The participants (N = 120) were second-year medical students from a Finnish faculty of medicine attending a four-month (10-ECTS) undergraduate course in pathology that consisted of theoretical lectures, demonstrations in microscopy in a lecture hall, assistant-led demonstrations in microscopy, and participation in a set of autopsies and seminars. The demonstrations in microscopy took place during a six-week period at the beginning of the course and provided the context for the present study. The objective of the undergraduate course in pathology is to convey an understanding of how changes at tissue and cellular level impact health and disease. The microscopy instruction aims at teaching diagnostic classification based on microscopic observation. For the study of affective outcomes, there were 93 respondents. For the study of learning effectiveness, there were 54 participants.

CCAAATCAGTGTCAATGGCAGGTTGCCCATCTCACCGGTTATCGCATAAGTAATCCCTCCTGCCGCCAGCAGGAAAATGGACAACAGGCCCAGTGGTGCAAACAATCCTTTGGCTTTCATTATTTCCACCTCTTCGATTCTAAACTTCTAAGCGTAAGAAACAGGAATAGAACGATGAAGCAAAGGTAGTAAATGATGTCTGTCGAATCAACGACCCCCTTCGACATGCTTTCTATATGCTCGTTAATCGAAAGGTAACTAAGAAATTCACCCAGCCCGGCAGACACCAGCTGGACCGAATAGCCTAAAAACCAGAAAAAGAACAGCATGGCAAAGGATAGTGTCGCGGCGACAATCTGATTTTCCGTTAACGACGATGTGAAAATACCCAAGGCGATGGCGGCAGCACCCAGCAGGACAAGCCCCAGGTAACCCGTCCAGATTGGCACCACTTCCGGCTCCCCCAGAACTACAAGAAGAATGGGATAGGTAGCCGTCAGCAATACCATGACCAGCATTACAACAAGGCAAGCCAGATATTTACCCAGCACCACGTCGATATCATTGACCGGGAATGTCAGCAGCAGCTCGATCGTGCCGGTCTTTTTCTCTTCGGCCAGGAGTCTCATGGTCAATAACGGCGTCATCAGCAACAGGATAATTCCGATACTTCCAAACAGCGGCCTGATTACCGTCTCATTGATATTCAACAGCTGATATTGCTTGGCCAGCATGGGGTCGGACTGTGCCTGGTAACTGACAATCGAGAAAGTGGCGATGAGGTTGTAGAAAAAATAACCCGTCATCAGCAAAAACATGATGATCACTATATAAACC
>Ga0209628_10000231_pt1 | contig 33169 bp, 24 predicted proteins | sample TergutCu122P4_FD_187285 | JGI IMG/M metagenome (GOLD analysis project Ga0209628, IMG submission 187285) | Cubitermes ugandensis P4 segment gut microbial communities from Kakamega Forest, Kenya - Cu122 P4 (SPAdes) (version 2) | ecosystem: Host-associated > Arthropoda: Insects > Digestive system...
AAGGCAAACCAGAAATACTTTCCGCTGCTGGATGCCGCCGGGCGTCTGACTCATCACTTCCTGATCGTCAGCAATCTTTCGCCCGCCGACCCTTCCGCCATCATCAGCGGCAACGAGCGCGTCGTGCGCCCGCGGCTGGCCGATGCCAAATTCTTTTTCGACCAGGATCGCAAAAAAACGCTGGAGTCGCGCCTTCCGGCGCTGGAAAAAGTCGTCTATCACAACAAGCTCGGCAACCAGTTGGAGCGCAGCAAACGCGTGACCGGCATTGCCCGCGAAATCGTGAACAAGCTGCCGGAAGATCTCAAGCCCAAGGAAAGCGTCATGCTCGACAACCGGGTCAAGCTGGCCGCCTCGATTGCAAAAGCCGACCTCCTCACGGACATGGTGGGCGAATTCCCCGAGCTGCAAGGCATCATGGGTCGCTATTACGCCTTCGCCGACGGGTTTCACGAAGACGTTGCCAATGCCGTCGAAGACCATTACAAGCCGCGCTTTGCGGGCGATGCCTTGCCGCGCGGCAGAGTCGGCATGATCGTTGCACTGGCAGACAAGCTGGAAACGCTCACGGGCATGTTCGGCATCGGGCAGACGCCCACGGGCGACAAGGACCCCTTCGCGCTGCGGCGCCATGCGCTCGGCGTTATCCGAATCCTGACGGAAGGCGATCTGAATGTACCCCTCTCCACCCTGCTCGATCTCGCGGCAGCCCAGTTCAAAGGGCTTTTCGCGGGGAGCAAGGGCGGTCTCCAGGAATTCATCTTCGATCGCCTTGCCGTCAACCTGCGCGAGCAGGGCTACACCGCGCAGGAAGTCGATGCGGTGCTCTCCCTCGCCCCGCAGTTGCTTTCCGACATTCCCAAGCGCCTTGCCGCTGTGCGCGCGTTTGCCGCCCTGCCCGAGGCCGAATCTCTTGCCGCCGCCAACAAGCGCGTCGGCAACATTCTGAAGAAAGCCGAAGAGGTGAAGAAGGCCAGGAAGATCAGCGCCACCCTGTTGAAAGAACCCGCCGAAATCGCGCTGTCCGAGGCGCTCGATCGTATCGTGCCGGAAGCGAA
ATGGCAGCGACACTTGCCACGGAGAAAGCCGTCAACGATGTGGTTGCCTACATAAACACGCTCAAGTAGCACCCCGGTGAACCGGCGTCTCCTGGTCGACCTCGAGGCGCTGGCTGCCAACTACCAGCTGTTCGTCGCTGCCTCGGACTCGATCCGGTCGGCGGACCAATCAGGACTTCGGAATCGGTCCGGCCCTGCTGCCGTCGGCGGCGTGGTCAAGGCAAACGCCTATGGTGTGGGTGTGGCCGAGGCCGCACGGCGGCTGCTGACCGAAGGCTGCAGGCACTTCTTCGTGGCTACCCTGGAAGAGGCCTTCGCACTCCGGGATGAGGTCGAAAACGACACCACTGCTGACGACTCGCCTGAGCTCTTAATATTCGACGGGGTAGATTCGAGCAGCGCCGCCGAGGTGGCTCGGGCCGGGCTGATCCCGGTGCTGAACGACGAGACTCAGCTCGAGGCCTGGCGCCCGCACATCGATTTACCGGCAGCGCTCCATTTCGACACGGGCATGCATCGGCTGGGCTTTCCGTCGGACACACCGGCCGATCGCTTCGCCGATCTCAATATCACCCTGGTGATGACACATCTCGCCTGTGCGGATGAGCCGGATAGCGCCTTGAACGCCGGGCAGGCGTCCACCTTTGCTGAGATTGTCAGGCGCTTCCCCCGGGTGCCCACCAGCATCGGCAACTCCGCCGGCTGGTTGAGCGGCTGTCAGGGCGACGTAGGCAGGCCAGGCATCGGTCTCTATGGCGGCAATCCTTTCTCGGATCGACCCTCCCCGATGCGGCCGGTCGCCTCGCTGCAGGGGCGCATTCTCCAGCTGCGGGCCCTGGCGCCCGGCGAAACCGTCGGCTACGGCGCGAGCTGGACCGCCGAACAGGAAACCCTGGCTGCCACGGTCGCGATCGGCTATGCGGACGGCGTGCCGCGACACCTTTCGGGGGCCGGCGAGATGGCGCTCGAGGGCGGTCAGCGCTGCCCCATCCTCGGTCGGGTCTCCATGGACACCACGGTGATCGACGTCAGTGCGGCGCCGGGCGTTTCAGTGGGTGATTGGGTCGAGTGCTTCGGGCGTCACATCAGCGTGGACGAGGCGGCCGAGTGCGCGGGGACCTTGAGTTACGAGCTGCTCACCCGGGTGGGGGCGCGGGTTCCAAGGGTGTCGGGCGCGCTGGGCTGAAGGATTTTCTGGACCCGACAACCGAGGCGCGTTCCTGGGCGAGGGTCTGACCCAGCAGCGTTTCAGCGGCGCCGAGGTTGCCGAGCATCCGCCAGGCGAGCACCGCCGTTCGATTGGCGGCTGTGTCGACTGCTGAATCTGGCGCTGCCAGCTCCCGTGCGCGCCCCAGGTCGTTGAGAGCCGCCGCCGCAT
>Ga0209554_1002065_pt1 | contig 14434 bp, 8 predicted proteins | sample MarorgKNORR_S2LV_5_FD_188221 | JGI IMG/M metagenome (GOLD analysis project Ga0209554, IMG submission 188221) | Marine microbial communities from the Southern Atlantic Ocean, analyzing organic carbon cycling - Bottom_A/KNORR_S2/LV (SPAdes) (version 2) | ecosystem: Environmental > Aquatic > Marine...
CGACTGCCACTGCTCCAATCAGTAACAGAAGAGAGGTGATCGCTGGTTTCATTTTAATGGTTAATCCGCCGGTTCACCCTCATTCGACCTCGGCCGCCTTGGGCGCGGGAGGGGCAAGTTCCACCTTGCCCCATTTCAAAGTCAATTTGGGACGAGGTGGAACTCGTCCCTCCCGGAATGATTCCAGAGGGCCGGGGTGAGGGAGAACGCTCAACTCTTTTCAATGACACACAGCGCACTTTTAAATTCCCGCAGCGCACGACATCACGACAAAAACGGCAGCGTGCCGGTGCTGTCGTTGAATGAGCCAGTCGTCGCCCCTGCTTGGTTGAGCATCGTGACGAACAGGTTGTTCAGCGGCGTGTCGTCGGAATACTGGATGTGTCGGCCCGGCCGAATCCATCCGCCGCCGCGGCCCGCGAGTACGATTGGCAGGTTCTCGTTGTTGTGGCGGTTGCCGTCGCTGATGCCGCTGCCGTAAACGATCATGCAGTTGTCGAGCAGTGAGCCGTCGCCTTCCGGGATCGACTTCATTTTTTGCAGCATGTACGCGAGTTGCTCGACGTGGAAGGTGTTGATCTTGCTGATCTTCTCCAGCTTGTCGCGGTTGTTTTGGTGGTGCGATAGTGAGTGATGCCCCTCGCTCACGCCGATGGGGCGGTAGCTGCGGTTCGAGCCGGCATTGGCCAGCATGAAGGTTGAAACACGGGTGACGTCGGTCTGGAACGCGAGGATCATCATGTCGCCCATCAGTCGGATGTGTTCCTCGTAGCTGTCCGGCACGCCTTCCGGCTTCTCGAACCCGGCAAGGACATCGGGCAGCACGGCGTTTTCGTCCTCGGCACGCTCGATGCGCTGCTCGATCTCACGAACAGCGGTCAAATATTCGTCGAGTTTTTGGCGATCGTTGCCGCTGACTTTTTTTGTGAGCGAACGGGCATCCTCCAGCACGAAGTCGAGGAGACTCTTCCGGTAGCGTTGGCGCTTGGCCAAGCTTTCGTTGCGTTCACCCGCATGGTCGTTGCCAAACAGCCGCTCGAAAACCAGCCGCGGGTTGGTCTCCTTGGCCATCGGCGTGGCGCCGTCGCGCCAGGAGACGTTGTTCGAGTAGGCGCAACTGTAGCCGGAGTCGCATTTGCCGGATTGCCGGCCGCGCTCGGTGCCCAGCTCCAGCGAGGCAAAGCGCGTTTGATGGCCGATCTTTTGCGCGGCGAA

These 54 students had participated in a pre-test (version A) and a post-test (version A). Pre-test version (B), which was equivalent to post-test version A, had a low reliability because it was too difficult for beginners, resulting in having to discard approximately half of the data. Therefore, the number of participants in the learning effectiveness study was much lower than anticipated.
Within approximately one week in the middle of the microscopy instruction period, half of the participants were asked to complete three sets of homework assignments pertaining to three different systems (of human organs) to be done in pairs. The other half of the students served as controls (no assignments). In order to assure equal opportunities for all, the controls received virtual microscopy assignments the following week. The design is presented in Figure 3. The rectangles indicate approximately one week of instruction in microscopic pathology. The purple rectangles refer to weeks of enriched instruction, whereas the white rectangles indicate weeks of instruction as usual. The arrows indicate the timing of the pre- and post-test. As mentioned earlier, there were two partially overlapping versions of the pre-test (A and B) and the post-test (A and B), but only version A proved reliable (figure 3).